1 December 1939 – correspondence referred to the squabble between North American, Douglas and the U.S. Customs Broker over charges for using the Sweetgrass field. J. H. “Dutch” Kindleberger, President of North American, felt the charges were not exorbitant, in light of the work required to erect a “handover shed” (for the paperwork), staffing for security, crowd control, etc.

4 December 1939 – Douglas Aircraft agreed to try the Sweetgrass and Coutts fields for the first two Digby aircraft, but reserved decision on further deliveries.

5 December 1939 – Squadron Leader (S/L) Gordon and S/L Carscallen arrived at the Douglas factory, with a detachment of airmen. The aircraft were to be accepted without radio transmitters, due to unavailability, and delivered via Coutts, weather permitting. The RCAF would hold the first two aircraft at Winnipeg, since the missing radios were to arrive on board the third aircraft (but didn’t!!).

5 December 1939 – it was reported to DND that Northwest Airways were taking out options on landing fields on both sides of the border near Emerson. Was this for the RCAF Digbys or RAF deliveries?? Later, it was stated that Northwest had leased the land on behalf of the Douglas Aircraft Company. This land was apparently 2 miles [3.2 km] from Pembina, on the Canadian side.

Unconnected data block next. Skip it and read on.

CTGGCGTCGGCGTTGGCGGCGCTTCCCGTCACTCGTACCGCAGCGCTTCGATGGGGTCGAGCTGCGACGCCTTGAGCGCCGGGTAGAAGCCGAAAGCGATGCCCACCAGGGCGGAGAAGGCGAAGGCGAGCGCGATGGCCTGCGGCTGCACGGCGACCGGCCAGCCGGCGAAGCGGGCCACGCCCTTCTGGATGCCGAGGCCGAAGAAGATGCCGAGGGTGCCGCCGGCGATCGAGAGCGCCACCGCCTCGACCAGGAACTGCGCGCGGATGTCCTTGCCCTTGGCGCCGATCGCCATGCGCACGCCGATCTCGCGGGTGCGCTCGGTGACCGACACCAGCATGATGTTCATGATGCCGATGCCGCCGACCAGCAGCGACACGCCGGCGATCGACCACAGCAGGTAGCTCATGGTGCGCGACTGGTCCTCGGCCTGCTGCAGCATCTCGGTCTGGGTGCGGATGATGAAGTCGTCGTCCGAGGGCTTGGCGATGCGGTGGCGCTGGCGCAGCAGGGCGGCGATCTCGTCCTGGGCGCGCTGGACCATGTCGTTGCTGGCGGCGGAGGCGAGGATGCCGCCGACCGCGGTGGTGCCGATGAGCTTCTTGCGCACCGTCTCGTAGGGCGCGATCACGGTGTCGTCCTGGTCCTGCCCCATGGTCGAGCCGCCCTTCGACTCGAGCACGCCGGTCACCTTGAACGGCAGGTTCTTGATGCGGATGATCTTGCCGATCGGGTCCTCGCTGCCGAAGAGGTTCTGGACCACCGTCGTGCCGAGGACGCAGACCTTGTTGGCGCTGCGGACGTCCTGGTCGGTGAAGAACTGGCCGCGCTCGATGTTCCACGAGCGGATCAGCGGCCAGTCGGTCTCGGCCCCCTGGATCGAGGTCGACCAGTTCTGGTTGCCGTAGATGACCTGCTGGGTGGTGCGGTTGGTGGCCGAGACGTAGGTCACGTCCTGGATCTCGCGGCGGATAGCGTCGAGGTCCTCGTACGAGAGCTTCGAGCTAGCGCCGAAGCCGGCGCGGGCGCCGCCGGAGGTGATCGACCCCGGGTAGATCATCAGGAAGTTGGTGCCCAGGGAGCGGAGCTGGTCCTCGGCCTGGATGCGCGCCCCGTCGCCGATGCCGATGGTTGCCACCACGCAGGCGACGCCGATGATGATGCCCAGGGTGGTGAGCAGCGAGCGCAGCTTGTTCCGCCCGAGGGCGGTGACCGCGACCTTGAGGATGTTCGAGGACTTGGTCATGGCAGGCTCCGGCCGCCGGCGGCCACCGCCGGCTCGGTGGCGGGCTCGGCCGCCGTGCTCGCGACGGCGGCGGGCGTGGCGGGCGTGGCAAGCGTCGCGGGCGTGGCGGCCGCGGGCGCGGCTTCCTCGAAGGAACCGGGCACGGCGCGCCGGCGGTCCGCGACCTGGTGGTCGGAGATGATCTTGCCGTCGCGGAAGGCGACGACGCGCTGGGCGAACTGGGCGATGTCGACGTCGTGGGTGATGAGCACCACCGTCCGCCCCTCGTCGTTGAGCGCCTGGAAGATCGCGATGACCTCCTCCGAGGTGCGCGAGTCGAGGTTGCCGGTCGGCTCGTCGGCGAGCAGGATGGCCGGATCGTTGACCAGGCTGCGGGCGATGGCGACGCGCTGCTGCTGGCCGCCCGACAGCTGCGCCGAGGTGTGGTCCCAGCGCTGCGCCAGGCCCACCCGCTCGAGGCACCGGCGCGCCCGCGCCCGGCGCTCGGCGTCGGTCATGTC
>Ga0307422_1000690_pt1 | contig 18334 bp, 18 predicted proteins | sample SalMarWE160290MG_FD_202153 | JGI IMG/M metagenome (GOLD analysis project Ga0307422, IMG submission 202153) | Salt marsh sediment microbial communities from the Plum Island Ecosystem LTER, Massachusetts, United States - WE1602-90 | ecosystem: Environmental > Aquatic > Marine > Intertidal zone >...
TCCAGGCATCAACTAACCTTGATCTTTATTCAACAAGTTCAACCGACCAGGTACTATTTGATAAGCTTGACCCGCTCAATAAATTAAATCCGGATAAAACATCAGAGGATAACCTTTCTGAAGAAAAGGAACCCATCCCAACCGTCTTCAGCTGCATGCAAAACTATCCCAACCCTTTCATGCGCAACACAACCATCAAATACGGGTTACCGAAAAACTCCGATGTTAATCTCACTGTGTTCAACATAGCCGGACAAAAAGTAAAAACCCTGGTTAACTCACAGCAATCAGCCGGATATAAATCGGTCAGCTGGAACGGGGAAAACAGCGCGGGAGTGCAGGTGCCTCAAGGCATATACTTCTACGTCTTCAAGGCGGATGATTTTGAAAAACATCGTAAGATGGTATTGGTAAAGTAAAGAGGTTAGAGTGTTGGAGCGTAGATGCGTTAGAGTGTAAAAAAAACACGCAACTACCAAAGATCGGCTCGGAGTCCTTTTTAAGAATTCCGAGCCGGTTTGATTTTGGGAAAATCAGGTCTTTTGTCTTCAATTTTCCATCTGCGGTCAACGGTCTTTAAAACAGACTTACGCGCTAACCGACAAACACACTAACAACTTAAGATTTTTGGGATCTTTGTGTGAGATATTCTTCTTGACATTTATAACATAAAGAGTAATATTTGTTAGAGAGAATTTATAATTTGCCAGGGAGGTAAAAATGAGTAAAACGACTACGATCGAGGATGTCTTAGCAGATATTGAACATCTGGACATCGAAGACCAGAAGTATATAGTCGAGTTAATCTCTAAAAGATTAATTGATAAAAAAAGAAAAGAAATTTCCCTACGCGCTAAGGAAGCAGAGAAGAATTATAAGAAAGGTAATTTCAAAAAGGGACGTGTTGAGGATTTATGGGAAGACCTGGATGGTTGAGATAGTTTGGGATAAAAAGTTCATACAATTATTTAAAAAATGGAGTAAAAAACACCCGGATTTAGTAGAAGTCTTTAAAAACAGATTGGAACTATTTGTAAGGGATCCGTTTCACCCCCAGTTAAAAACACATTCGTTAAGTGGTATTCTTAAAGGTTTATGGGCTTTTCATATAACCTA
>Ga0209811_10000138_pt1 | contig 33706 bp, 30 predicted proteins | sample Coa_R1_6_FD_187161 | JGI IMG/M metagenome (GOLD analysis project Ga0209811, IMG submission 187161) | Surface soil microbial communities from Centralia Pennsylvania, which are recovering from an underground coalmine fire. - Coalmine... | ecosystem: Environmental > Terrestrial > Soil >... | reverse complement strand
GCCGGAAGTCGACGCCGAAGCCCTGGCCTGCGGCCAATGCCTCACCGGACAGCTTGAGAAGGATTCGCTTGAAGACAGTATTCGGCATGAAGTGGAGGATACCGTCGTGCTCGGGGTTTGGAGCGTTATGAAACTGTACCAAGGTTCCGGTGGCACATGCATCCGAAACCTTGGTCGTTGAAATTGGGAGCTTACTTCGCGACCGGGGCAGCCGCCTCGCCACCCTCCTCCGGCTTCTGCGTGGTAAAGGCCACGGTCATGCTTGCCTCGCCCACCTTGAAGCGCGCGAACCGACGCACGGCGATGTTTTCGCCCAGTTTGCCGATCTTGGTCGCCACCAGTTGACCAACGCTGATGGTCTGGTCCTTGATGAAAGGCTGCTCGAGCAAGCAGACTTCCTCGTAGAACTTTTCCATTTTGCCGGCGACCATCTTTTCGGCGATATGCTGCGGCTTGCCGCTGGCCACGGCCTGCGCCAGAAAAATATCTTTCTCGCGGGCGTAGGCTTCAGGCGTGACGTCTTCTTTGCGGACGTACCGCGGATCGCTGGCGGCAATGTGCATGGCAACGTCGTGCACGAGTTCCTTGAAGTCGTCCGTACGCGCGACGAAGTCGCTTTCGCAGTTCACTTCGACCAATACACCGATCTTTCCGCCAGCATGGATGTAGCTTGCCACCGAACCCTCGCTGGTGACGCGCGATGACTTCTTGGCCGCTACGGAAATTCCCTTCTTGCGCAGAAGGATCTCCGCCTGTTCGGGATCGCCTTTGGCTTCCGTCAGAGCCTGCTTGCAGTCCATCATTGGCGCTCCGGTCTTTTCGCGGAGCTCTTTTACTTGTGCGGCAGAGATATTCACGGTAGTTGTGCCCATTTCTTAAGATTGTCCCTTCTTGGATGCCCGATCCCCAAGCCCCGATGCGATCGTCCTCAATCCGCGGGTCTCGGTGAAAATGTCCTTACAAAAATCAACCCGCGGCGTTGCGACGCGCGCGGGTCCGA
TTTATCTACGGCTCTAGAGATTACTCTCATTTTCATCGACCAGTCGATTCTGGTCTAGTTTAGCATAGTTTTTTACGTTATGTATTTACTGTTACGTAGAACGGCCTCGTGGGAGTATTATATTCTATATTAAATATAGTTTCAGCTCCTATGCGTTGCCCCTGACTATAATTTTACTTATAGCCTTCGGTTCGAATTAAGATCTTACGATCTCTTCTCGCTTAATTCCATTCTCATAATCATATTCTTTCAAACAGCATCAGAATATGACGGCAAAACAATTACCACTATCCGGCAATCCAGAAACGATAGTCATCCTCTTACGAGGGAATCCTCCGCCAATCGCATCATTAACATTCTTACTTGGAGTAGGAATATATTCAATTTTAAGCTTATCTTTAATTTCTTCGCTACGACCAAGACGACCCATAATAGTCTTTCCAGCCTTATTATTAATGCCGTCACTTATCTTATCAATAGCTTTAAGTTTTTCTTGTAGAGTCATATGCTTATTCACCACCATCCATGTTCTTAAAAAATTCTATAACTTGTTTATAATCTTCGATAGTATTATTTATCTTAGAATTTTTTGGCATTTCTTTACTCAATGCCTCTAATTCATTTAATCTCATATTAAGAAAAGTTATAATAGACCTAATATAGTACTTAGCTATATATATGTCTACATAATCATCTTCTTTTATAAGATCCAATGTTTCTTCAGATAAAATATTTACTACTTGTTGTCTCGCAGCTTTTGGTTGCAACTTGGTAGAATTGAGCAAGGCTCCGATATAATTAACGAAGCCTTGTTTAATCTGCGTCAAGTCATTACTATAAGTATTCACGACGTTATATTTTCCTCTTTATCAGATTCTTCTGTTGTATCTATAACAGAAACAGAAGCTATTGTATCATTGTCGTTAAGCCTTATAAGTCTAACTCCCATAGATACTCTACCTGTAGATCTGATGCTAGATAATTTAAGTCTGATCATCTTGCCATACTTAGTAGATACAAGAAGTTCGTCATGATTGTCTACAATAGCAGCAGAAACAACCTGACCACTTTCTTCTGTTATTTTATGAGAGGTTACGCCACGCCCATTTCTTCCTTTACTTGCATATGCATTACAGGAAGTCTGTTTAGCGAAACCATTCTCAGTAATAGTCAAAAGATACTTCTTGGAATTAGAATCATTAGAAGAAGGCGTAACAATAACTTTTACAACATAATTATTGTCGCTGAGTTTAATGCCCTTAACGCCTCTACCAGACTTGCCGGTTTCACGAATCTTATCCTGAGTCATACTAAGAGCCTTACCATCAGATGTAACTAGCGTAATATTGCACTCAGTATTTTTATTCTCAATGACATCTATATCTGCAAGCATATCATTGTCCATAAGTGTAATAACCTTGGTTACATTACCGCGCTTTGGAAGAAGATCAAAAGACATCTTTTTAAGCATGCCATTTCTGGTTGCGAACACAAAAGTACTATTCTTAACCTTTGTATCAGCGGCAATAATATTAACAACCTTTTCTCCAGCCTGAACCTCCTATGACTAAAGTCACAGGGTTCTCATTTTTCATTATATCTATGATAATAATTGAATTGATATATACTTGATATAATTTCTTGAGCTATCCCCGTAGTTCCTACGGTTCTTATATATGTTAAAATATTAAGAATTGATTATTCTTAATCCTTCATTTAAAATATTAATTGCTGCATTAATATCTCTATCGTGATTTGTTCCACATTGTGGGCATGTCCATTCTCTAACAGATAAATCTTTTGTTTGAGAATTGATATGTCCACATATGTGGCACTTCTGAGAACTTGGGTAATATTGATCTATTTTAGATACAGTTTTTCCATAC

8 December 1939 – DND met with Department of Transport (DoT) to suggest that DoT operate a suitable airfield for the import of aircraft, to avoid high landing charges from a private owner on the expected future hundreds of aircraft. It was agreed that the Pembina area was the best location.

Another option suggested was to use the existing Pembina Airport, and then just tow the aircraft across the fields or down the roads to the border, to the Canadian airstrip, thus eliminating a new field on the U.S. side.

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11 December 1939 – Douglas agreed that the two pilots and groundcrew could ride as passengers on the aircraft to Sweetgrass, re-enter Canada legally, and then fly them from Coutts to Winnipeg. These aircraft were RCAF 738 and 739, and they apparently crossed the border on 18 December 1939.

12 December 1939 – a letter from Lockheed referred to a shortage of RCAF ferry pilots to move 18 Hudsons to Canada. Deliveries were set to start the next week, but Canada wanted Lockheed pilots to ferry the aircraft all the way to Ottawa. Lockheed now preferred to go via Pembina, not via Sweetgrass. So did Douglas.

Alf Watts doubts that any Hudsons were in fact delivered via Coutts, as this aircraft required a longer takeoff run than the Digby.